|Oracle8 Distributed Database Systems
This chapter describes the basic concepts of the Oracle Heterogeneous Services. Topics include:
Heterogeneous Services is an integrated component within the Oracle8 server, and provides the generic technology for accessing non-Oracle systems from the Oracle server. Heterogeneous Services enables you to:
To access a particular non-Oracle system, you will need a complementary Heterogeneous Services agent.
Note: The phrase "non-Oracle system" denotes both non-Oracle datastores (or databases) that are accessed using SQL, and systems that are accessed procedurally.
While Heterogeneous Services provides the generic technology in the Oracle8 server, a Heterogeneous Services agent is required to access a particular non-Oracle system. Oracle Corporation will provide Heterogeneous Services agents in the form of Oracle Open Gateways version 8 and higher.
Oracle Open Gateways is one family of products that will use the Heterogeneous Services. Other products that are based on Heterogeneous Services are being developed. These products, developed by Oracle or third-parties, may not be part of the Oracle Open Gateways family of products. We use the phrase "Heterogeneous Services agents" to denote all products that are based on Heterogeneous Services, including Oracle Open Gateways.
Heterogeneous Services provides three services:
The transaction service allows non-Oracle systems to be integrated into Oracle transactions and sessions. Users transparently set up an authenticated (i.e. username and password) session in the non-Oracle system when it is accessed for the first time over a database link within an Oracle user session. At the end of the Oracle user session, the session is transparently closed at the non-Oracle system. Additionally, one or more non-Oracle systems can participate in an Oracle distributed transaction. When an application commits a transaction, Oracle's two-phase commit protocol will access the non-Oracle system to transparently coordinate the distributed transaction. In fact, the Oracle server will support distributed transaction with the non-Oracle system, even if the non-Oracle system itself does not support two-phase commit.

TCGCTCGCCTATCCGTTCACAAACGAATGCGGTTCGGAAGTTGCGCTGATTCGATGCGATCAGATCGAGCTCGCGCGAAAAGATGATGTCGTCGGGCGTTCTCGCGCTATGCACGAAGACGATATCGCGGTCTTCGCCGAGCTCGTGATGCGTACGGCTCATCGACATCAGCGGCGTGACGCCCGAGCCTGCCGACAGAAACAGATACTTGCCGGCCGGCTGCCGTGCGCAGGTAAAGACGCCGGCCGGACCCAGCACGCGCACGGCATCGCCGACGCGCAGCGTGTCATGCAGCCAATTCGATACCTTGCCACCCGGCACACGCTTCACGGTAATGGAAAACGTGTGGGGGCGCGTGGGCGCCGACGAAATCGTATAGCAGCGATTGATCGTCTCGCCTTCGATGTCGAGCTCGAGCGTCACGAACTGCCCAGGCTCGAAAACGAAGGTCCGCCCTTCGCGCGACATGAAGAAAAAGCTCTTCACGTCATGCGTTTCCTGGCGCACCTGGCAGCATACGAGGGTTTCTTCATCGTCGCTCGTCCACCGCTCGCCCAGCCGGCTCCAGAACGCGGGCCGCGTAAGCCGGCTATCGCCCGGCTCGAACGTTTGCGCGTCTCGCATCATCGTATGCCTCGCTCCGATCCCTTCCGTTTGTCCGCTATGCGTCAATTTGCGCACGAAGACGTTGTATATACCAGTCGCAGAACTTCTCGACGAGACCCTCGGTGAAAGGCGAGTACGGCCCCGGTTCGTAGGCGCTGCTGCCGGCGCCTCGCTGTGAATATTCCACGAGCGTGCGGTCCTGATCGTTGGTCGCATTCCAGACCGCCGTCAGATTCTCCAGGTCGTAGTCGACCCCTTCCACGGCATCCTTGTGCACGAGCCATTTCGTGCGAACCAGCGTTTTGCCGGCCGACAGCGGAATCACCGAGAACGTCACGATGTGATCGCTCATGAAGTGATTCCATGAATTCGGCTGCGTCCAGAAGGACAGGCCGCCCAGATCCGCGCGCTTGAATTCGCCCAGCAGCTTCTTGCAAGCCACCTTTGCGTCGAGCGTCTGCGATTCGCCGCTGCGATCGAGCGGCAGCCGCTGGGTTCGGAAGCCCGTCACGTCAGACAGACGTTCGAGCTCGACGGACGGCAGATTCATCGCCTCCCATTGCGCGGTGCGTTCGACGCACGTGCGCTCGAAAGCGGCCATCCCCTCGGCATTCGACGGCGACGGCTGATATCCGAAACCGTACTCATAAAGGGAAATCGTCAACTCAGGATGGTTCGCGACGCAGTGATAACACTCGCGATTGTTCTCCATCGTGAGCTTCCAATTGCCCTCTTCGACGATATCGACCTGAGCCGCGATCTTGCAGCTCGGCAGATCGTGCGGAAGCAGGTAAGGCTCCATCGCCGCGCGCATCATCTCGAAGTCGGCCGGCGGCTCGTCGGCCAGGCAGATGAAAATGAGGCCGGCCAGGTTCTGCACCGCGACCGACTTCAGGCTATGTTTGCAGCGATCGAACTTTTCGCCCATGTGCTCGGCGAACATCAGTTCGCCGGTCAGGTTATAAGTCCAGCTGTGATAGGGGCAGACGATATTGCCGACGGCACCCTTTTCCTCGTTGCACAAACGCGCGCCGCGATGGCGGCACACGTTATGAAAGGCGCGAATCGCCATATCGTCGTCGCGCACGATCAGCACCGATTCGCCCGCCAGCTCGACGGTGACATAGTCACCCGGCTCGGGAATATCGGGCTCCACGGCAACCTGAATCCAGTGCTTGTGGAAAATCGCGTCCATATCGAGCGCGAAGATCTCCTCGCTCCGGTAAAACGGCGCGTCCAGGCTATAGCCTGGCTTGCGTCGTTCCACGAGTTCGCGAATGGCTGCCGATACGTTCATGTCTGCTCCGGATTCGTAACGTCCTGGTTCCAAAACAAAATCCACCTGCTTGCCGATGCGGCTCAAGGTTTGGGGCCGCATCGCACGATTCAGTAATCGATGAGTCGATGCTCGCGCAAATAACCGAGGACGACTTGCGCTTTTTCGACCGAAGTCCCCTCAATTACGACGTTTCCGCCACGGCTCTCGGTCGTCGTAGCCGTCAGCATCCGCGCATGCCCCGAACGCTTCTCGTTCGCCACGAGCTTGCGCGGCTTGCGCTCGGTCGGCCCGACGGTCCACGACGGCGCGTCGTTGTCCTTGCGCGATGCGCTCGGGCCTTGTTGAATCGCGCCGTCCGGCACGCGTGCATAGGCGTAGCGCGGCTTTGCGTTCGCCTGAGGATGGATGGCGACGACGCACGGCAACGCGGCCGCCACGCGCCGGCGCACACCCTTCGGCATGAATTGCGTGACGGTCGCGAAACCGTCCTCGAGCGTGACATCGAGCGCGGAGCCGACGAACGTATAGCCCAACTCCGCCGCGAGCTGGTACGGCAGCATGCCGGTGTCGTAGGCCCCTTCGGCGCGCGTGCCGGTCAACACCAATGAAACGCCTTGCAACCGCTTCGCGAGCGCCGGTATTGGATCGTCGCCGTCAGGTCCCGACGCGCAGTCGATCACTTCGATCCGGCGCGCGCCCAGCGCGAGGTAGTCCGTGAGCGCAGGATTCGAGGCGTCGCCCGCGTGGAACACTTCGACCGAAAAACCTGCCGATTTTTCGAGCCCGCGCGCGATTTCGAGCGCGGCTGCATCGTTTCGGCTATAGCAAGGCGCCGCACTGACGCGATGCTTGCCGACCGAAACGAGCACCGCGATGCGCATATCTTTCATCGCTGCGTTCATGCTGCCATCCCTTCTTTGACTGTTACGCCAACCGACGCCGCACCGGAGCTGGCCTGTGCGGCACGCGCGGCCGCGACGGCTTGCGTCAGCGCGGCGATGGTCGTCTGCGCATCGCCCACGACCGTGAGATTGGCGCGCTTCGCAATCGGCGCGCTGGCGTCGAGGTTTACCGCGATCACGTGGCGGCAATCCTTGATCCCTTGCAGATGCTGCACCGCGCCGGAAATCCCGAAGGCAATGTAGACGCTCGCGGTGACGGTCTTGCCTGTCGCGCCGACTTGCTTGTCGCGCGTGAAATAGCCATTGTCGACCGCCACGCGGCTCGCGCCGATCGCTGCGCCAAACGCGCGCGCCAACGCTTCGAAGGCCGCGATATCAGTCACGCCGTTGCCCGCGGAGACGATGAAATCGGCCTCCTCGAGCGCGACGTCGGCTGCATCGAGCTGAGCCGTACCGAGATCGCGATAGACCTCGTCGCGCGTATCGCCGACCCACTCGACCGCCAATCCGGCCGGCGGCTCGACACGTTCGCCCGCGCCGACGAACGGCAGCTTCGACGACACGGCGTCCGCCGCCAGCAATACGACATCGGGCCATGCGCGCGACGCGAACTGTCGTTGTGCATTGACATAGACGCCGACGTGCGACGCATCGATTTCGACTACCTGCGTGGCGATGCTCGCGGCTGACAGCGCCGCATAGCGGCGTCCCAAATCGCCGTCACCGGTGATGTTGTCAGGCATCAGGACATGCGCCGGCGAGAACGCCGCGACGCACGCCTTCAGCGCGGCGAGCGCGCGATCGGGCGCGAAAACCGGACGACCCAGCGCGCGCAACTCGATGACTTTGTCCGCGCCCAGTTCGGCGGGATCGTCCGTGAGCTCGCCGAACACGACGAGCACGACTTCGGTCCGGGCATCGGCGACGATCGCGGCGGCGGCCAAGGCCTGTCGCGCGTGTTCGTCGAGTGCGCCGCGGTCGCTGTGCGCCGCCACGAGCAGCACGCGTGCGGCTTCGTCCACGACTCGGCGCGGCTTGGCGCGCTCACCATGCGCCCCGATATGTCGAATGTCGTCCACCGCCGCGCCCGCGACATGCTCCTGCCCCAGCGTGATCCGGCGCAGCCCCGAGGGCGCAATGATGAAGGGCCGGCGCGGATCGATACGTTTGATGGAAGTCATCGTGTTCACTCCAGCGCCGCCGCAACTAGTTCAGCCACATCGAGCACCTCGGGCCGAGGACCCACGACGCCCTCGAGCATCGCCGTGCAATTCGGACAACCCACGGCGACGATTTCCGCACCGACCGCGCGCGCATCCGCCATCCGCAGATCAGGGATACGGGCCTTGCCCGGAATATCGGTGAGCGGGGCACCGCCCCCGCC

Both the SQL service and procedural service use the Transaction service. Oracle's object transaction service will use agents that only implement the transaction service.
See "Views for the Transaction Service" on page 7-9 for more information on heterogeneous distributed transactions.
The SQL service is used to transparently access the non-Oracle system using SQL. If an application's SQL request requires data from a non-Oracle system, Heterogeneous Services translates the Oracle SQL request into an equivalent SQL request understood by the non-Oracle system, accesses the non-Oracle data, and makes the data available to the Oracle server for (post) processing.
The SQL service provides capabilities to:
Heterogeneous Services enable users to access any procedural non-Oracle system, such as messaging and queuing systems, from an Oracle8 server. The non-Oracle system is called from the Oracle server using a PL/SQL remote procedure call (RPC). Heterogeneous Services translates the PL/SQL call into a procedure or function of the non-Oracle system.
With the procedural service you can create distributed external procedures, that enable you to call third generation language (3GL) routines from PL/SQL. Like PL/SQL external procedures, the distributed external procedure maps PL/SQL procedure and function names and arguments onto 3GL routine names and their arguments. Both external procedures and distributed external procedures use the same mechanisms to call 3GL routines from PL/SQL. External procedures are designed to perform special purpose tasks that are local to the Oracle8 server, whereas distributed external procedures are designed to access non-Oracle systems. The primary differences between distributed external procedures and external procedures are: